On Family Photos, Song Lyrics, and Group Projects

I sometimes ask comedy audiences “Who thinks life would be better if we could all do whatever we wanted, without anyone interfering?” There’s usually a bit of applause, and then I’ll explain I disagree completely,  and spend a few minutes exploring the ways in which we’re all broken, evil, and can’t be trusted. Here’s a few words along that same theme.

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“Remember when you were little, and…”

Most of the potential endings to that sentence are pretty harmless:

“…your sister knocked over all your legos?”

“…you got your face painted like a carwash?”

“…your uncle sat down in a lawn chair and it broke underneath him, and he was stuck there for a while?”

Etc., etc. But I can’t handle it. Stories about my past come out, and I immediately want to leave the room. This isn’t because I did anything particularly unthinkable as a child. I’m not afraid someone will launch into a story which begins “remember when you were little, and we left the house for five minutes and came home to find you halfway through killing and eating the dog?” They know better than to tell anyone that story.

I don’t think this is normal. We all did silly things when we were younger, it shouldn’t cause embarrassment or shame because when I was five I did something perfectly normal for five year olds. No one really expects their adult life to be judged by their childhood (Macauley Culkin, perhaps). So where does the fear come from?

I have a similar problem with song lyrics. My old band has been playing again, and a few good songs have been consigned to the Great Box Set in the Sky, because I don’t like the words. Given that most songs are about nothing (especially songs which sound like they might be about something), and in general people don’t care what the lyrics are, this seems like a waste of decent chords and melodies.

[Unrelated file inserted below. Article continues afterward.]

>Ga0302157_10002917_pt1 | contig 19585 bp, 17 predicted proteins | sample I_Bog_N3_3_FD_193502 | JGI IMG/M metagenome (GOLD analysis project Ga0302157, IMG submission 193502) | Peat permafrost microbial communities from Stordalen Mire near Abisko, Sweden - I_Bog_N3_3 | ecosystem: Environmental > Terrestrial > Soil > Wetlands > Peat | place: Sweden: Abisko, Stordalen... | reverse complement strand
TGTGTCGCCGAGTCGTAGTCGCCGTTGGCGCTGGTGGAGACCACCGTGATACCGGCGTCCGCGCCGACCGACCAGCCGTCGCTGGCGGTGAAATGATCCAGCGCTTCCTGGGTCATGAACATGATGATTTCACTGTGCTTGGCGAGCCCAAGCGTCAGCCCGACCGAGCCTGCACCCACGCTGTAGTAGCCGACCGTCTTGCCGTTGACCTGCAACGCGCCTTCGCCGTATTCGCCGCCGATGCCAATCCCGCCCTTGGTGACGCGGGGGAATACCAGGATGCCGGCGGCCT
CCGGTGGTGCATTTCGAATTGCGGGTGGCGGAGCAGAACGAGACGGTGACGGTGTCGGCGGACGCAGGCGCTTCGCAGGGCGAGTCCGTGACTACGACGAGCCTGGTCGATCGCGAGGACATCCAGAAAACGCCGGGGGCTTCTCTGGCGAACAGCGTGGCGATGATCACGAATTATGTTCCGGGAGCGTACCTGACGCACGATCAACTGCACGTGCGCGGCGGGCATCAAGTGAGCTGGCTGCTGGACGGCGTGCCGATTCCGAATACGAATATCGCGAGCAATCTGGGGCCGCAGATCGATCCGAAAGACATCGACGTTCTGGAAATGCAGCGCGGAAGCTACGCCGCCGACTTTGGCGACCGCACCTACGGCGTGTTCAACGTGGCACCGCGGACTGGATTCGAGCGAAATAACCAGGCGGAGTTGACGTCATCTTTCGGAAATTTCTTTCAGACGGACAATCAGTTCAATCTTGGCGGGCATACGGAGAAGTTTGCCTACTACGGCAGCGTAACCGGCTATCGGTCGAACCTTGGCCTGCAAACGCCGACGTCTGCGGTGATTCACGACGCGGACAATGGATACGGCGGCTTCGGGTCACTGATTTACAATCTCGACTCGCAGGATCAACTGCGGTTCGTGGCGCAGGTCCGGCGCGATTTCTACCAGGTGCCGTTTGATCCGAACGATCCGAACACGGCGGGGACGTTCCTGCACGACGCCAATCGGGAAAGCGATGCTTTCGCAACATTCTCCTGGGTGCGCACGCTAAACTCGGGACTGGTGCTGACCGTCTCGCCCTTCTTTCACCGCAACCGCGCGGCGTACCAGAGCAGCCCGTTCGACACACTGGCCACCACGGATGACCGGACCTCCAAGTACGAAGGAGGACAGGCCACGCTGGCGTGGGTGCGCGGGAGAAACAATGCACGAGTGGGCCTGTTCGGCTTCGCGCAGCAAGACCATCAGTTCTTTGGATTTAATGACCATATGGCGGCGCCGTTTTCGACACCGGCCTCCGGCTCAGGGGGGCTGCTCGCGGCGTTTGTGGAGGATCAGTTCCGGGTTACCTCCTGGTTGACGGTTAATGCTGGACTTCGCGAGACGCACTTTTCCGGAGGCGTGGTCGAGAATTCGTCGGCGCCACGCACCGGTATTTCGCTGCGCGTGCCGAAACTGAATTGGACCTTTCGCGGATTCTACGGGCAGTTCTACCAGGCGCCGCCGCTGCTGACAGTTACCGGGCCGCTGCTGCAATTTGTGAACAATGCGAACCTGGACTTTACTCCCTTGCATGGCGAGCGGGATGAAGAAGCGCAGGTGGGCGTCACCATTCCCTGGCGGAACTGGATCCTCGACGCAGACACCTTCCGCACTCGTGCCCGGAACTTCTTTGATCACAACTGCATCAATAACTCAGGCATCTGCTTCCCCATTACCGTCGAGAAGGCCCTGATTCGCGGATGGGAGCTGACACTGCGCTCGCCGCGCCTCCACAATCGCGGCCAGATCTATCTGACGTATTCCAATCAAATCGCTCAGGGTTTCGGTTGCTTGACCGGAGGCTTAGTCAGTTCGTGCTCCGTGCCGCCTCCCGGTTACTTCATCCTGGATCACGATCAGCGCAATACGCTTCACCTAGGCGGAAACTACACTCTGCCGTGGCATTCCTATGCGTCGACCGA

It constrains the covers we play, too – good ideas are never tried, because the prima donna singer wonders how the words will reflect on him (he says, irritatingly, in the third person (he explained)). This makes the least sense – the audience knows we didn’t write it, they don’t imagine that deep down, I really really really wanna zig a zig ahh (to take a purely hypothetical example). So why can’t I get over it?

One last example. If anyone has ever asked “do you enjoy working as part of a team?” in a job interview, I am confident in 2 things: the interviewee responded yes, and it was a lie. Steve Jobs apparently made a comment once that “A players only work well with other A players,” the implication being that in order to have a successful team, you must fire all the B and C players. I don’t agree with this – large organizations depend on people of varying abilities working well together. It might be nice in a manager’s mind to say “we only have A players here,” but it’s never going to be the reality.

But I find myself sabotaging this “everyone work together” attitude sometimes. (For example’s sake, and because I haven’t eaten yet, let’s imagine a line of people making a burrito). In general, I contribute to a team’s success only until it begins to look like an idea I disagree with (for example, eating cilantro) will be part of our final product (perhaps I’m making a burrito with someone who feels rice and salsa taste too nice, and must be ruined by adding horrible green leafy things). Once that becomes clear, apathy takes over and I find it hard to be invested in the success of whatever we’re doing (oh, many people probably like cilantro. They think it’s fine, and who am I to judge?). If I don’t think I can win, I won’t even bother putting my case forward, I’ll just meander along with everyone until the end (choking down a burrito like a 6 year old forced to eat peas). As I just explained, I know intellectually that this is no way to behave, but it seems to be my default setting.

Is there a common thread here? More than failure, shame, or embarrassment, I think it’s control of my reputation. Family members telling stories, band members suggesting songs, or coworkers putting a project together, all cause opinions to be formed which I’m not in control of, and sometimes that’s impossible to handle. I’m not suggesting this is a good thing – I’ve just spent 700 words explaining why it’s ridiculous – but destructive as it is, it’s definitely real. We often labor under the illusion that if we could control every aspect of our lives, our lives would be perfect…but if even the desire for control can make a wreck of everything, I suggest we’re not the best people to be in charge.